1971- 1975- 4 ships
    1975- 1982 - 6 ships
    1982- 1999- 7 ships
    1999- 2017- 8 ships
    2017- date 9 ships.

    Using this rule of thumb by 2054 the fleet might be as large as 15 ships...
    Or maybe it’s hit the top of the Bell Curve?
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    Quote Originally Posted by Flamingo View Post
    Or maybe it’s hit the top of the Bell Curve?
    The exercise is to show the sustained financial , technical, and support measures necessary to maintain an indate operational fleet. Due to paucity in numbers back in 1961 we could only manage one ship on permanent commission out of three. We could bring another out for a show piece period as all ships could be brought to short notice, as layed up ships had CO, Eng. Coxn, CERA, and CSTO. on board. I remember 02 was painted stem to stern internally by the Coxn (Flor) on his own when we joined to take her out.
    As the Fleet grows, and needs replacements, needs crews, training, technical skill sets, it must not be beset by tardy decisions as in the 70's. Capabilities and trades lost are grindingly difficult to get back . We have a long way to go to recover lost ground.

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    Quote Originally Posted by Flamingo View Post
    Or maybe it’s hit the top of the Bell Curve?
    There is no bell curve, but the picture is quite different.

    50Yr Irish Naval Service.png
    (I have removed those in refit or "operational reserve")
    We had a period of expansion just after we joined the EEC and then the fleet size remained fairly constant for the most of 40 years, now we have a steep decline. Once the two P50 class complete their refits we will be back to a fleet of 6.
    The remaining 3 vessels: LÉ Eithne, LÉ Orla & LÉ Ciara all reached 35yrs in 2019 and should be allowed to retire. It is not as it the two Peacocks have received anywhere near the refits that their sister boats have in Philippine service!

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    You included Setanta as an active vessel? I don't remember her leaving the basin much after 1980.
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    Quote Originally Posted by na grohmiti View Post
    You included Setanta as an active vessel? I don't remember her leaving the basin much after 1980.
    I take your point and I was hesitant putting a lighthouse tender in anyway.
    50Yr Irish Naval Service.png

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    Quote Originally Posted by Flamingo View Post
    Or maybe it’s hit the top of the Bell Curve?
    Given that the Naval Service is suffering a net loss of about 50 personnel per year and two ships had to be tied up to crew the last ridiculous acquisition with a third ship going to go that way too shortly, its well over the top of the curve .

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    Quote Originally Posted by Rhodes View Post
    Given that the Naval Service is suffering a net loss of about 50 personnel per year and two ships had to be tied up to crew the last ridiculous acquisition with a third ship going to go that way too shortly, its well over the top of the curve .
    I should be disagreeing with you. I'm not. It appears the only reason we got such good terms on P64 was to keep Babcock Appledore alive long enough to complete HMSPWLS. Now that's done, they were set adrift. Even Babcock involvement in the Type 31 frigate wasn't enough to keep them open.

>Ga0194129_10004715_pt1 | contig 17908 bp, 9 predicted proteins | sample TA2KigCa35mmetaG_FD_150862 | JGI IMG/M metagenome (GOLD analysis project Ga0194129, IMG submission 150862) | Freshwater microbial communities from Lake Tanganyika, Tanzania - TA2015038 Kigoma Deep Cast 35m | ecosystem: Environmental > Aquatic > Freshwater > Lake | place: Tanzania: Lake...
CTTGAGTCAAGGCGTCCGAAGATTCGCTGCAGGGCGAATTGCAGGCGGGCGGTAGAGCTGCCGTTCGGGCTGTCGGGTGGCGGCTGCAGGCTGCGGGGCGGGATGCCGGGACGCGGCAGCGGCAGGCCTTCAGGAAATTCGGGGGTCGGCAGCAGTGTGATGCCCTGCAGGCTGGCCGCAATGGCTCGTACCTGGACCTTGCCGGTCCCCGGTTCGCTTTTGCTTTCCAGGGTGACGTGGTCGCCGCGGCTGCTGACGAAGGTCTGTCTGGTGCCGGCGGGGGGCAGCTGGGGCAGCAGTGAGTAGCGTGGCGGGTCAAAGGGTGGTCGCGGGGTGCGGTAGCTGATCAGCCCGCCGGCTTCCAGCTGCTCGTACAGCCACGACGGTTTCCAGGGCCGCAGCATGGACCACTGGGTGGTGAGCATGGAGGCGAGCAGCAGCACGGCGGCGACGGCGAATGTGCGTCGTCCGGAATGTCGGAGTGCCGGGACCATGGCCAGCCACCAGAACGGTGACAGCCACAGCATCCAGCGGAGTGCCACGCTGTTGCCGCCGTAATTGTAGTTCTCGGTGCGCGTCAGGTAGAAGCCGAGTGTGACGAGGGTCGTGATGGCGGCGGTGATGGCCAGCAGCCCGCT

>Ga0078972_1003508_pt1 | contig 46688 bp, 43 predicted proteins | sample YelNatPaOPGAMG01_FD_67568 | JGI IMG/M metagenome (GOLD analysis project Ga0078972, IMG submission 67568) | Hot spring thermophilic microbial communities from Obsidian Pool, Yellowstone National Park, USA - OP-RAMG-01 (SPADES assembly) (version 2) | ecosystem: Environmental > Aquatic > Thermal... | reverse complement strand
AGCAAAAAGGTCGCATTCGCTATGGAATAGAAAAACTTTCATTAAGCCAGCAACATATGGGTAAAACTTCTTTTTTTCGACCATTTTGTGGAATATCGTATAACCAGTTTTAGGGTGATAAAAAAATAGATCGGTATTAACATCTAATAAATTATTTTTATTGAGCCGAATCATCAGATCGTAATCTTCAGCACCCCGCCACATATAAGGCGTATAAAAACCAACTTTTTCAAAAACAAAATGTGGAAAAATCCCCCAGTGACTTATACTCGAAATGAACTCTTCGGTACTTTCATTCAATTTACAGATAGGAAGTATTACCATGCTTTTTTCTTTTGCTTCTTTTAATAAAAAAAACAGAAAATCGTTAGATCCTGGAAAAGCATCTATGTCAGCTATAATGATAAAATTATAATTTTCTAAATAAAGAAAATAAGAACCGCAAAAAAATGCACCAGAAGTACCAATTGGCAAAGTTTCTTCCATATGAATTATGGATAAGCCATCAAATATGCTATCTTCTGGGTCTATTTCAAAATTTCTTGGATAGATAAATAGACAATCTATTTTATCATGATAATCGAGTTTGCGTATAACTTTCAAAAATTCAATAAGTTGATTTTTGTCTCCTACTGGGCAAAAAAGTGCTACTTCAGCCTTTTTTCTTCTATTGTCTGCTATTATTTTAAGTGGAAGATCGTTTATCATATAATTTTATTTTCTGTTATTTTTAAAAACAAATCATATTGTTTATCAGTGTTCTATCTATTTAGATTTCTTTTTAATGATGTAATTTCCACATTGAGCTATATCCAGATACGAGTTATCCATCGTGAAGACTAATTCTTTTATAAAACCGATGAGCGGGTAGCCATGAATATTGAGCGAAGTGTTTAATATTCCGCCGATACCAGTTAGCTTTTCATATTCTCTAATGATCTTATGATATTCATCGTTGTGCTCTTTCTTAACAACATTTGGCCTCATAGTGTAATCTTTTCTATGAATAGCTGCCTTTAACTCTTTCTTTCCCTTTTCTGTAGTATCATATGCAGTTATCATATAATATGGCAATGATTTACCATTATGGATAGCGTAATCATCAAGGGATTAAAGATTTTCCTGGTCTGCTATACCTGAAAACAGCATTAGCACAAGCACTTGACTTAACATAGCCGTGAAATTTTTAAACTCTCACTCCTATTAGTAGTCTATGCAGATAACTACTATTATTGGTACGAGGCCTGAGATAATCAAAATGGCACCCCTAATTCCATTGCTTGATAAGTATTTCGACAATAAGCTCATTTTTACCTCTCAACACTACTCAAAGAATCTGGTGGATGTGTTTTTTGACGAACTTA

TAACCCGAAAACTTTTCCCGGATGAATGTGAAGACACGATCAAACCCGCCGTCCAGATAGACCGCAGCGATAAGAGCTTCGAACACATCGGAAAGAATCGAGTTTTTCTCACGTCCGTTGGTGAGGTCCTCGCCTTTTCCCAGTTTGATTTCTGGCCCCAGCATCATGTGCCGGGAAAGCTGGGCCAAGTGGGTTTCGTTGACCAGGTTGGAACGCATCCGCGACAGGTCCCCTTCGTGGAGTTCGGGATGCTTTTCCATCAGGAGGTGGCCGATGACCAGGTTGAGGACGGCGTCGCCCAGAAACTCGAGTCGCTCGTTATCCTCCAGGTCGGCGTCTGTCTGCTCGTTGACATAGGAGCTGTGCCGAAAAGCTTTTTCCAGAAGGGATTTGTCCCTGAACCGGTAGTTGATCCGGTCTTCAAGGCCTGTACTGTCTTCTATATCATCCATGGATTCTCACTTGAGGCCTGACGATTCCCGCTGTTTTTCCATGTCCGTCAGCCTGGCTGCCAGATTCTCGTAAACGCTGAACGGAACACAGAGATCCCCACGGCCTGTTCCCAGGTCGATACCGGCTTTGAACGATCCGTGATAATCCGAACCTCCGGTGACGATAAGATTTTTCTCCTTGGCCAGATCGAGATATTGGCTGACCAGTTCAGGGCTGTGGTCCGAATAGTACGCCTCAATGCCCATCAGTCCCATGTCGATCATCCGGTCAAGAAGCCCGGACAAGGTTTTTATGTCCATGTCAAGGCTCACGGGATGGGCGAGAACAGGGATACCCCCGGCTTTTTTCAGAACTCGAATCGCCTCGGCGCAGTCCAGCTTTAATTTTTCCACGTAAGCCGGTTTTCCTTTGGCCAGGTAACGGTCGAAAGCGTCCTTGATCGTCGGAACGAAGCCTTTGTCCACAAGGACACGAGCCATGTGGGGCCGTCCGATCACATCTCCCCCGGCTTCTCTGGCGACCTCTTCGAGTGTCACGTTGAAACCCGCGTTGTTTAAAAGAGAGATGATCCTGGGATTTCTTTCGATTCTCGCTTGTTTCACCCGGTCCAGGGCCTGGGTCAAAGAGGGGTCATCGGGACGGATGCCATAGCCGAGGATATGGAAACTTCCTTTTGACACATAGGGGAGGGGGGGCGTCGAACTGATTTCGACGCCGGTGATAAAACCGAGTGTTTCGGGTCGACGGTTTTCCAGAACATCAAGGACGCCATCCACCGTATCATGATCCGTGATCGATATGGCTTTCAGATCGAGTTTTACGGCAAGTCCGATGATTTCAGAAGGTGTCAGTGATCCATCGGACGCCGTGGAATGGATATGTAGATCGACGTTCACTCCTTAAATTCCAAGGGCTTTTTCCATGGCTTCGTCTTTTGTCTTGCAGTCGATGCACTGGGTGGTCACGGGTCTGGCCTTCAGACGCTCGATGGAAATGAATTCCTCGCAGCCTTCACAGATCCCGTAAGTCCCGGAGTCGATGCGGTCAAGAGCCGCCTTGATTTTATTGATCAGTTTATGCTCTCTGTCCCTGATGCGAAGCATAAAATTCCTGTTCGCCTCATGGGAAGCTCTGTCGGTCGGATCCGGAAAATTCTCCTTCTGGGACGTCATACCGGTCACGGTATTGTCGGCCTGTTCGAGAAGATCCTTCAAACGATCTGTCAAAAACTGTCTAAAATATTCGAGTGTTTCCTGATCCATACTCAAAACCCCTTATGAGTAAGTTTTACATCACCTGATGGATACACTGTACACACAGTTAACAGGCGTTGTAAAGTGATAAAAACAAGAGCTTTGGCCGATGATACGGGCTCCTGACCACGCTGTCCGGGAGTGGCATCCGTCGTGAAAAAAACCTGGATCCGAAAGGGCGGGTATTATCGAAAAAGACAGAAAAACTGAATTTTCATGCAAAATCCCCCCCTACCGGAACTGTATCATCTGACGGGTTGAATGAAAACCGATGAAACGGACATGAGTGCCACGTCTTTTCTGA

There was never an intention to buy 4 OPVs. It was always 2 OPV with option for 3rd, and 1 EPV with an option for 2nd. The structure was never put in place for a 4th OPV, there isn't even space for one to tie up in Haulbowline. At least 1 P60 has to tie up in Cobh most of the time, with 3 ships out of service at all times due to manning issues or extended refit, there just isn't room for the remaining ships not on patrol to park up in the basin or on the Oil wharf.
    And to think the Air Corps were refused a 2nd PC12NG because they had nowhere to park it..
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    Quote Originally Posted by EUFighter View Post
    There is no bell curve, but the picture is quite different.

    50Yr Irish Naval Service.png
    (I have removed those in refit or "operational reserve")
    We had a period of expansion just after we joined the EEC and then the fleet size remained fairly constant for the most of 40 years, now we have a steep decline. Once the two P50 class complete their refits we will be back to a fleet of 6.
    The remaining 3 vessels: LÉ Eithne, LÉ Orla & LÉ Ciara all reached 35yrs in 2019 and should be allowed to retire. It is not as it the two Peacocks have received anywhere near the refits that their sister boats have in Philippine service!
    The decline is only because there is no mechanism that commits the State to replacing ships as they reach their end of service. Our steep decline, is the age of P31 and P41 and P42, plus the HR setbacks in not maintaining crew levels and trade types. We have retired ships and they are still operational with Nigerian, Lybian, and Maltese navies. It just requires realism and act in time to maintain full numbers and efficiency. Buying presents for the Forces Units leads to a bellows effect and also weakens forward planning.

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    Quote Originally Posted by na grohmiti View Post